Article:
Last week, the Federal Communications Commission (FCC), in a 3-2 vote, approved an order allowing “television broadcasters to use the ‘Next Generation’ broadcast television (Next Gen TV) transmission standard, also called ‘ATSC 3.0.’” Described in the Order “as the world’s first Internet Protocol (IP)-based broadcast transmission platform,” the Next Gen TV standard is expected to allow broadcasters to provide more targeted advertisements to individual viewers. Some had expressed concerns over the collection of the demographic and consumer data necessary for Next Gen TV targeted advertising, and applicable privacy safeguards for the new standard. At this stage though, the FCC majority took a wait and see approach to privacy concerns.
On November 21, 2017, FCC Chairman Ajit Pai issued a statement announcing that he had circulated his draft Restoring Internet Freedom Order to his fellow commissioners. The draft Order will largely undo the 2015 Open Internet Order and limit FCC jurisdiction over broadband Internet access services, although it appears that the order will retain a transparency requirement for broadband providers. Fellow Republican FCC Commissioners Brendan Carr and Michael O’Rielly cheered the anticipated release, while Democratic Commissioners Mignon Clyburn and Jessica Rosenworcel opposed it. Commissioners of the FTC—which could be the largest jurisdictional beneficiary of the Order, subject to a pending en banc proceeding in the Ninth Circuit—were similarly split down party lines in their reaction to the news. Acting FTC Chairman Maureen Ohlhausen issued a statement expressing gratification that the FCC appeared to take the FTC Staff’s and Acting FTC Chairman’s public comments into consideration in formulating the draft Order. The FCC will release the draft item on November 22nd, and is set to vote on the item on December 14th. We will update you on the scope and implications of the draft Order when Chairman Pai releases it.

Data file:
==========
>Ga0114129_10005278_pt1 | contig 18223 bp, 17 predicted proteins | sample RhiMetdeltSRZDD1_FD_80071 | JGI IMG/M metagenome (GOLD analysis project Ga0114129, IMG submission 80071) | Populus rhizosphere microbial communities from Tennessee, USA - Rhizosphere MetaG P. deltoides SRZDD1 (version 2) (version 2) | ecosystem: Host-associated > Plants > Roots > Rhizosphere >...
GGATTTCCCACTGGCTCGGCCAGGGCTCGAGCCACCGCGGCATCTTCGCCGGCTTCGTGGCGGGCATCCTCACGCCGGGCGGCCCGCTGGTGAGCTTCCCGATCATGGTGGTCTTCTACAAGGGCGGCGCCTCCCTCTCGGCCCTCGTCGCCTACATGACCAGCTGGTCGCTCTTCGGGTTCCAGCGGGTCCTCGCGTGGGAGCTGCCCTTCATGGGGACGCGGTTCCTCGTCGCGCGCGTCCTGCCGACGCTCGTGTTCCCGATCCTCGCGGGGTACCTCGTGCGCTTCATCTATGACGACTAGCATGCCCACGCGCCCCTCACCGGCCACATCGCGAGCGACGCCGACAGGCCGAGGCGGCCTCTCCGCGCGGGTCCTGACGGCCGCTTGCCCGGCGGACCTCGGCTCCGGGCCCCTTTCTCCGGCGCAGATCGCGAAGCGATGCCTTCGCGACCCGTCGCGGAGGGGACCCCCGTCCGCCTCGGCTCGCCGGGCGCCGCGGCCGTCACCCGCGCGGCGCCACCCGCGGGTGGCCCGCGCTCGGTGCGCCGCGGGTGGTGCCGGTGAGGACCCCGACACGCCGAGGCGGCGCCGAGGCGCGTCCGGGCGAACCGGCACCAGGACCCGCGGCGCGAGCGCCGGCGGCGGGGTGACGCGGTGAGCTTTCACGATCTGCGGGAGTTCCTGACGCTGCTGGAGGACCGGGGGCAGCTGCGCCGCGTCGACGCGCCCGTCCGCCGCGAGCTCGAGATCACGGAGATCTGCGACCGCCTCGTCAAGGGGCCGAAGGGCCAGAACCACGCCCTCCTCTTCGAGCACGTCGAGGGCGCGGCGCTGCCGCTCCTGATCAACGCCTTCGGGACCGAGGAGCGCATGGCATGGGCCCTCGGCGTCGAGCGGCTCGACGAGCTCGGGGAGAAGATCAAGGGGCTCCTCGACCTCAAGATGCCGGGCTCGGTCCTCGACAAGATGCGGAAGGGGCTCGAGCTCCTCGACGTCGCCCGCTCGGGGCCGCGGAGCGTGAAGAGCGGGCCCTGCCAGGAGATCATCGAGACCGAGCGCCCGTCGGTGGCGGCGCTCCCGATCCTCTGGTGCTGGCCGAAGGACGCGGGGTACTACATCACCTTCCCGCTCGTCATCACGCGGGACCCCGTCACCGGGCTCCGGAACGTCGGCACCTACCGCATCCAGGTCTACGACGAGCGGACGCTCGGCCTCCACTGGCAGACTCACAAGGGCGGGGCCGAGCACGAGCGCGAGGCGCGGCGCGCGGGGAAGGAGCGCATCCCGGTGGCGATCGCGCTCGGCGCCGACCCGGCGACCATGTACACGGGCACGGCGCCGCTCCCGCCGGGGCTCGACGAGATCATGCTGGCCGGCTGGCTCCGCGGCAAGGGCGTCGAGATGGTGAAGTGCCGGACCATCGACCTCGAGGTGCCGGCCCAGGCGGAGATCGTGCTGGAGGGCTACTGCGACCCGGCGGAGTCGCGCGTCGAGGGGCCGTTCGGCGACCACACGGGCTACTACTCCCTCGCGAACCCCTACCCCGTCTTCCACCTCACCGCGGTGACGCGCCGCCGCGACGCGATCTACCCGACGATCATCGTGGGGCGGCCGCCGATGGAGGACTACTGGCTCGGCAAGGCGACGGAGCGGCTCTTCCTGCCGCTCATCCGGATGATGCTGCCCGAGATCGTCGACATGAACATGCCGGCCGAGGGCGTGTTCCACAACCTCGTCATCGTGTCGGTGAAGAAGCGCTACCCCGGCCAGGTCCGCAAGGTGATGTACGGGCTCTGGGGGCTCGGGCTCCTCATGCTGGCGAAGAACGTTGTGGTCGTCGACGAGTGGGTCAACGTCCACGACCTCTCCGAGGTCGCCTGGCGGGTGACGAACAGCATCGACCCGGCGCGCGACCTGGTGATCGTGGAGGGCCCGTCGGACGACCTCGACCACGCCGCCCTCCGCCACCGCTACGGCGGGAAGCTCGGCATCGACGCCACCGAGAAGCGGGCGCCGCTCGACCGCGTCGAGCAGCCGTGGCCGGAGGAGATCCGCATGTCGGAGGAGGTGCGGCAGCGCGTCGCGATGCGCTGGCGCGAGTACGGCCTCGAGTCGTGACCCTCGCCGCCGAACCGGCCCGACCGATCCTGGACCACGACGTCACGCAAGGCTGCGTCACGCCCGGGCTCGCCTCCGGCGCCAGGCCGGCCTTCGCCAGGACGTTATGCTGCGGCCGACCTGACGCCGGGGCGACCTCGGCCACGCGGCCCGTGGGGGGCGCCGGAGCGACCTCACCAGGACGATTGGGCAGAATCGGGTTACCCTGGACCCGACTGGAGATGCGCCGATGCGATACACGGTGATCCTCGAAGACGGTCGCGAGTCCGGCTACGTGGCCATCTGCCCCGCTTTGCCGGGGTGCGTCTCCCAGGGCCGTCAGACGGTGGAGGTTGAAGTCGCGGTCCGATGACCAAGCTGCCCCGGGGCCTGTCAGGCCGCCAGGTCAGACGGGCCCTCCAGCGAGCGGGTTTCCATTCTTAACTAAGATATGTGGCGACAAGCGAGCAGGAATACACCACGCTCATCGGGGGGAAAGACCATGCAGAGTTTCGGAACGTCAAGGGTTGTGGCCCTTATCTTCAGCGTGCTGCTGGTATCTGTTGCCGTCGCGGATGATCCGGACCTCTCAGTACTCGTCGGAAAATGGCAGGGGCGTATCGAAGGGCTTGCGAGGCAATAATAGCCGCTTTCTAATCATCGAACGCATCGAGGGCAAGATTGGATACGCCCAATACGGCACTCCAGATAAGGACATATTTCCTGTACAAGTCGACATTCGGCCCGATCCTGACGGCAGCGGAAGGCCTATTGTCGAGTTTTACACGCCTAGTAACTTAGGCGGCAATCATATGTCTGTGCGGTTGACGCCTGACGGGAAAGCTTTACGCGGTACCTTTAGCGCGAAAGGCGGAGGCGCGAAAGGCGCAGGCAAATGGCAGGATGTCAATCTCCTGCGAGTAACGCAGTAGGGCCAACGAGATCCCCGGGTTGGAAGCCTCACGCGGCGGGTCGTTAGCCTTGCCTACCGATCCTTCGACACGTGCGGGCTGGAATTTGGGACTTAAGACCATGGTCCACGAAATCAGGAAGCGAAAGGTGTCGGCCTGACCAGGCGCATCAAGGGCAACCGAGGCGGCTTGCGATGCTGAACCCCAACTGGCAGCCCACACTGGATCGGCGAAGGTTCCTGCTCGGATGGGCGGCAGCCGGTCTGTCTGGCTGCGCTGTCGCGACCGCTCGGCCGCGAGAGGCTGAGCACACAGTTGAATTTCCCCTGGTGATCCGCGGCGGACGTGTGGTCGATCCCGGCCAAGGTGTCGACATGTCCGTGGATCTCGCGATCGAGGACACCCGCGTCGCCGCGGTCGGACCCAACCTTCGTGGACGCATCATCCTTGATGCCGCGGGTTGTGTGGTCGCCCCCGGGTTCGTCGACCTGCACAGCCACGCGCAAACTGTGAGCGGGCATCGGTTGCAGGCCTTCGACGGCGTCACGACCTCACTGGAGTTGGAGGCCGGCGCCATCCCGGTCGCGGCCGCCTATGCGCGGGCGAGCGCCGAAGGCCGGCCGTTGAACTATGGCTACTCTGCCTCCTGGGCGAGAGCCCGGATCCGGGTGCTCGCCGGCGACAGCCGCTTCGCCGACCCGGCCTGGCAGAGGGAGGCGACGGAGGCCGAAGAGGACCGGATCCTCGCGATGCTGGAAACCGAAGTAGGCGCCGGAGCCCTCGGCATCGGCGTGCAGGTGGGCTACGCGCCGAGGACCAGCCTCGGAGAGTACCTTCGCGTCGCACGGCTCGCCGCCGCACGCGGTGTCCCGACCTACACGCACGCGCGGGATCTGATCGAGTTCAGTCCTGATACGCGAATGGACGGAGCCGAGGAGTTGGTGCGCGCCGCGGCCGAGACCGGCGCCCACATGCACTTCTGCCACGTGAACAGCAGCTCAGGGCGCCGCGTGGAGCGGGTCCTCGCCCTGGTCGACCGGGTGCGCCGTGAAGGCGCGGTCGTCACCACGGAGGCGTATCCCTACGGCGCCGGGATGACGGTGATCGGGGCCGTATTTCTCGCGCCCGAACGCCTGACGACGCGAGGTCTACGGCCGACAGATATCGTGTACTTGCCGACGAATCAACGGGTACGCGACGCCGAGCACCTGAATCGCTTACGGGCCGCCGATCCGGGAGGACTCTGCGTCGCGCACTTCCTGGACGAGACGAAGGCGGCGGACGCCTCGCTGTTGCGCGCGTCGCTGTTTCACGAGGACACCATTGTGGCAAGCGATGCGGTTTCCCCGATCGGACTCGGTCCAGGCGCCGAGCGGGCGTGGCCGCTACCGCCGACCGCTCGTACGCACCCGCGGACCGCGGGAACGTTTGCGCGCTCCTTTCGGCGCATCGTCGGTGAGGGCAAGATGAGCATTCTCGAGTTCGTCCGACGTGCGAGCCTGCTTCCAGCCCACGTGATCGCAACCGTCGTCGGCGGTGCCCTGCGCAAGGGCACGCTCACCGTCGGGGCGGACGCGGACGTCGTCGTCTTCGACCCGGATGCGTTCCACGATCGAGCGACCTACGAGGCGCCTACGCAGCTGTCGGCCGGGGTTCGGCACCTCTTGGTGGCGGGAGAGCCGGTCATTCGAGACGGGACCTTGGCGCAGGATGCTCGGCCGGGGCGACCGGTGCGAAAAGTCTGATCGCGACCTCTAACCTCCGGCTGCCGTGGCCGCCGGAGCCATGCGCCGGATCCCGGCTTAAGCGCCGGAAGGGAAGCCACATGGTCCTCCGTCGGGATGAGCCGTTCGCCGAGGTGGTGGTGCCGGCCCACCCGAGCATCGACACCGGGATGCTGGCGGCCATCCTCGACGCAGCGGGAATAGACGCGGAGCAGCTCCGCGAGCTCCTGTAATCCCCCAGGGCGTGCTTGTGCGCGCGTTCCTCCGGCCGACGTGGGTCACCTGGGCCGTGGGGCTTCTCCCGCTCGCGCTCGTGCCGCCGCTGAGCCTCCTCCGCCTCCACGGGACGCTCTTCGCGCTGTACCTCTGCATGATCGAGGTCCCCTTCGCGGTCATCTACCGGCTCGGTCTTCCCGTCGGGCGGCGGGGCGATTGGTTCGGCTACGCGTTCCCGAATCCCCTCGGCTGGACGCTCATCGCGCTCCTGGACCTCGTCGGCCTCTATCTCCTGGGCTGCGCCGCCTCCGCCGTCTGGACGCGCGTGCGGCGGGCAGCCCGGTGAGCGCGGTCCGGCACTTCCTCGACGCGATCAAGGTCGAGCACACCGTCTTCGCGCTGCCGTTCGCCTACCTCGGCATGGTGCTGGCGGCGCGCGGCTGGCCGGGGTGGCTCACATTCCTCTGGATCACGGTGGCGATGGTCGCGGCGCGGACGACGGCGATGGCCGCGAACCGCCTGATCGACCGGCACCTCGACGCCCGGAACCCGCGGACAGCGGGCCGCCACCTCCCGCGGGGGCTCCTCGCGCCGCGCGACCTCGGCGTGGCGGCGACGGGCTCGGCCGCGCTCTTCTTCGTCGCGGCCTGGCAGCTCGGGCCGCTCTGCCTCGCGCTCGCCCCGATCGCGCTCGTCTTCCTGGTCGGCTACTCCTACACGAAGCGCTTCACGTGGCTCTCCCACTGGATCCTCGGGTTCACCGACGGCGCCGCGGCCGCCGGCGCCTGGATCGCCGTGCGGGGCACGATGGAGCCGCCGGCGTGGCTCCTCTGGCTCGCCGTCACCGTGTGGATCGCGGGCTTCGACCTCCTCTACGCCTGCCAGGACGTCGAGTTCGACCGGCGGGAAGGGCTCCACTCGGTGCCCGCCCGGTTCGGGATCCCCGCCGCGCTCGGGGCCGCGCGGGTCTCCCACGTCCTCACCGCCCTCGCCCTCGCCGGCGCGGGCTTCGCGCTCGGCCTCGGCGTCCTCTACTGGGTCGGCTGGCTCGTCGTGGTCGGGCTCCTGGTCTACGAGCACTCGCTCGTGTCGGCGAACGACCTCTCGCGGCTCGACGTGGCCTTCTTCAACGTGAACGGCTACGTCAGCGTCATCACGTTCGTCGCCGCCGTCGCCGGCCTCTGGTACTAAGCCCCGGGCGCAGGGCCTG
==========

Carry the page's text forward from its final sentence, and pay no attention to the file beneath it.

Highlighting the need for rapid infrastructure deployment to meet growing consumer data demands and support future 5G services, the Federal Communications Commission (“FCC”) unanimously adopted a Report and Order at its November 16, 2017, meeting to eliminate historic preservation review of replacement utility poles under certain conditions. The FCC’s limited action marks the first decision to come out of the much broader FCC rulemaking proceeding initiated earlier this year to foster wireless infrastructure investment and deployment. The item also consolidates the FCC’s historic preservation review requirements into a single rule to aid compliance.